As of Jan. 1, 1972, the city had 83 public libraries (with 2,356,000 books and journals) and numerous museums, including the Museum of the History of the Communist Party of Moldavia, the Museum of the History and Local Lore of the Moldavian SSR, the Museum of the Kishinev Underground Printing Press of the Leninist Newspaper Iskra, the Republic Memorial Museum of G. I. Kotovskii and S. Lazo, the Arts Museum of the Moldavian SSR, the Literature Museum of the Writers’ Union of the Moldavian SSR, and the A. S. Pushkin House-Museum. Theaters included the Moldavian Theater of Opera and Ballet, the A. S. Pushkin Moldavian Theater of Music and Drama, the A. P. Chekhov Russian Dramatic Theater, the Luchaferul Young People’s Theater, and the Likurich Puppet Theater (a republic theater). The city also has a philharmonic society, 62 club institutions, nine motion picture theaters, and 25 stationary motion picture projectors.

Among the publishing houses of the republic that are located in Kishinev are Kartia Moldoveniaske (Moldavian Book) and Lumina (Light). ATEM, the republic’s news agency, television and radio broadcasting stations of the republic, and a television studio are also situated there. In 1971, eight editions of republic-wide newspapers and 20 magazines and journals were published in Kishinev. Two city evening papers are published—the Moldavian-language Kishineu. Gazeta de sare (Kishinev Evening News, since 1966) and the Russian-language Vechernii Kishinev (Evening Kishinev, since 1958). The radio and television broadcasting services of the republic transmit in both Moldavian and Russian over three radio frequencies and two television channels.

Public health. In 1940 there were only nine hospitals and 1,100 hospital beds (0.9 beds per 1,000 inhabitants), with 392 doctors (one per 293 inhabitants) and 469 middle-level medical personnel. In 1971 there were 25 hospital institutions with 7,500 beds (18.8 beds per 1,000 inhabitants), 54 outpatient polyclinics, 19 maternity consultation centers and clinics for children, and four dispensaries, as well as 76 health stations and 11 medical sections at industrial enterprises. There were 3,200 doctors (one per 128 inhabitants) and 6,200 middle-level medical personnel. Kishinev has a medical institute (founded in 1945) and research institutes in epidemiology and hygiene (founded in 1947) as well as in oncology and tuberculosis (founded in 1948). In the vicinity of the city there are therapeutic mineral springs and a tuberculosis sanatorium.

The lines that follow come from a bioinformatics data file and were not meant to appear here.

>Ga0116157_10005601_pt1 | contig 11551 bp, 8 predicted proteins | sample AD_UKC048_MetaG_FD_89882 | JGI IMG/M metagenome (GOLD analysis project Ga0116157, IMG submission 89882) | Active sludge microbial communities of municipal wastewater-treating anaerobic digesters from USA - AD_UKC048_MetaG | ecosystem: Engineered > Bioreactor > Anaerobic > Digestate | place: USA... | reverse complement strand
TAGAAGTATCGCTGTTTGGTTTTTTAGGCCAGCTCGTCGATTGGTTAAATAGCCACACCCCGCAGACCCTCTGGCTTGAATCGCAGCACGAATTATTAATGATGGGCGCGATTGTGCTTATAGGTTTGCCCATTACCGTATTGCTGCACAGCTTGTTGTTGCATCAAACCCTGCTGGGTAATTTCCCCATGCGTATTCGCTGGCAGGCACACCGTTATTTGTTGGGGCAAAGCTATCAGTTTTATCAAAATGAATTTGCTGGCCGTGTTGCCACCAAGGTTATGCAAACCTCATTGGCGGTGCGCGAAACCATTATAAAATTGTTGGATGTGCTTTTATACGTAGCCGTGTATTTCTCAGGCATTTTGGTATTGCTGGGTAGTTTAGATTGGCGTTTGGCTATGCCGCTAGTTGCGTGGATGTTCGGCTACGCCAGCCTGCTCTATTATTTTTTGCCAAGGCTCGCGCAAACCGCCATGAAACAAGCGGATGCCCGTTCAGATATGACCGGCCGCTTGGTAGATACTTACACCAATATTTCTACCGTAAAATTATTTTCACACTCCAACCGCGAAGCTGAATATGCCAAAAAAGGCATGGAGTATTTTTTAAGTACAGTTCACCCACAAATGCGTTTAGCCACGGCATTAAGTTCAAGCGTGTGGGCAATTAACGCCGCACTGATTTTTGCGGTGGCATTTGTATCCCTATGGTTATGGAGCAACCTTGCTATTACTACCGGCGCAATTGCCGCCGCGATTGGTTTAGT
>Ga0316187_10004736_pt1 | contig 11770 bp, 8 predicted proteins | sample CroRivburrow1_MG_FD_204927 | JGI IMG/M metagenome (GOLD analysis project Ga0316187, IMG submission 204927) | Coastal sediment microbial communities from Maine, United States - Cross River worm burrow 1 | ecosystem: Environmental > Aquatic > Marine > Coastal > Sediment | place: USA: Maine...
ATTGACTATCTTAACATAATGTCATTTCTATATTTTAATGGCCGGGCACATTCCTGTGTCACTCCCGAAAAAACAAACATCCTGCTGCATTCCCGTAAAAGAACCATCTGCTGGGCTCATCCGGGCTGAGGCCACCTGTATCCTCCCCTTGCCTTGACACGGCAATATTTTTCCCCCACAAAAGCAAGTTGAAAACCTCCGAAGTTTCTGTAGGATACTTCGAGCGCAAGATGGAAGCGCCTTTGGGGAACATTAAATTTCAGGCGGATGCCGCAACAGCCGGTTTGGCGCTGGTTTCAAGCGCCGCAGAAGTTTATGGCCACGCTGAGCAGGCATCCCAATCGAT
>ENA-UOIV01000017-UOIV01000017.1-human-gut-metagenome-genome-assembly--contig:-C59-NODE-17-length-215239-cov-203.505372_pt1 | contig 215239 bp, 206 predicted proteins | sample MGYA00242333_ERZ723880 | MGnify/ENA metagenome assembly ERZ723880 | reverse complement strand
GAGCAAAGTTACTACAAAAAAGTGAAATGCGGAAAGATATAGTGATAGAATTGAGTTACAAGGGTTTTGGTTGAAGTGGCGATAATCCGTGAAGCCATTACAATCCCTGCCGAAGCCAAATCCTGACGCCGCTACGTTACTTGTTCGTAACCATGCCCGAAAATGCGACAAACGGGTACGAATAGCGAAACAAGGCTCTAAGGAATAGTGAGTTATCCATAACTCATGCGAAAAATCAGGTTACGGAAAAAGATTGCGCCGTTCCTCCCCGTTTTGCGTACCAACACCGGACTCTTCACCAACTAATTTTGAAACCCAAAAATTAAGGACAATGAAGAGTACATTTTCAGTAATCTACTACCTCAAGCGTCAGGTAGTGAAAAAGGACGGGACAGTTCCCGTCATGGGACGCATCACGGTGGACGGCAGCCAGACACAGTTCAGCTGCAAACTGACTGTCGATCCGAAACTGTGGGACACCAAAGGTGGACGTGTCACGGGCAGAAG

Ul’ianov, V., and I. Pilat. Istoricheskie i pamiatnye mesta g. Kishineva. Kishinev, 1957.
Iubileinyi sbornik g. Kishineva, 1812–1912, part 1. Kishinev, 1914.
Istoriia Kishineva. Kishinev, 1966.
Odud, A. L. Kishinev (Ekonomiko-geograficheskii ocherk). Kishinev, 1964.
Konstantinov, A. S. Kishinev. Kishinev, 1966.
Moldaviia. Moscow, 1970. (The series Sovetskii Soiuz.)
Ekskursii po Kishinevu: Putevoditel’. Kishinev, 1971. [Melega, S.] Kishinev: Kratkii spravochnik-putevoditel’. Kishinev, 1961.
The Great Soviet Encyclopedia, 3rd Edition (1970-1979). © 2010 The Gale Group, Inc. All rights reserved.


Moldavian city; scene of pogroms and WWII genocide. [Jew. Hist.: Wigoder, 344]
Allusions—Cultural, Literary, Biblical, and Historical: A Thematic Dictionary. Copyright 2008 The Gale Group, Inc. All rights reserved.


the capital of Moldova on the Byk River: manufacturing centre of a rich agricultural region; university (1945). Pop.: 662 000 (2005 est.)
Collins Discovery Encyclopedia, 1st edition © HarperCollins Publishers 2005
References in periodicals archive ?
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Three years earlier, she witnessed the death of her Christian friend, Mikhail, and the subsequent 1903 Kishinev pogrom that bathed her hometown in blood.
This includes Gordin's reaction to the pogroms of 1881 in Elisavetgrad, Kiev, Kishinev, and Odessa.
The fastest-growing airport in this category is the airport in Kishinev with a passenger growth rate of 32 percent and the second fastest-growing is the Nikola Tesla Airport in Belgrade.
These thirteen essays track the histories of conflicting ethnic territorial claims, including views from Kishinev and Tiraspol, Nagorno Karabakh as a hostage for unfavorable power balance and internal political stagnation, Georgia's attempts at reasonable strategies, Abkhazia, Russia's "Rubicon," the Caucasus, a fact-finding mission in Georgia, bloody peacemaking in the Commonwealth of Independent States, and the "tunnel at the end of the line."
Georgian Foreign Minister is expected to address the 5th Eastern Partnership Civil Society Forum, in Kishinev, on October 4.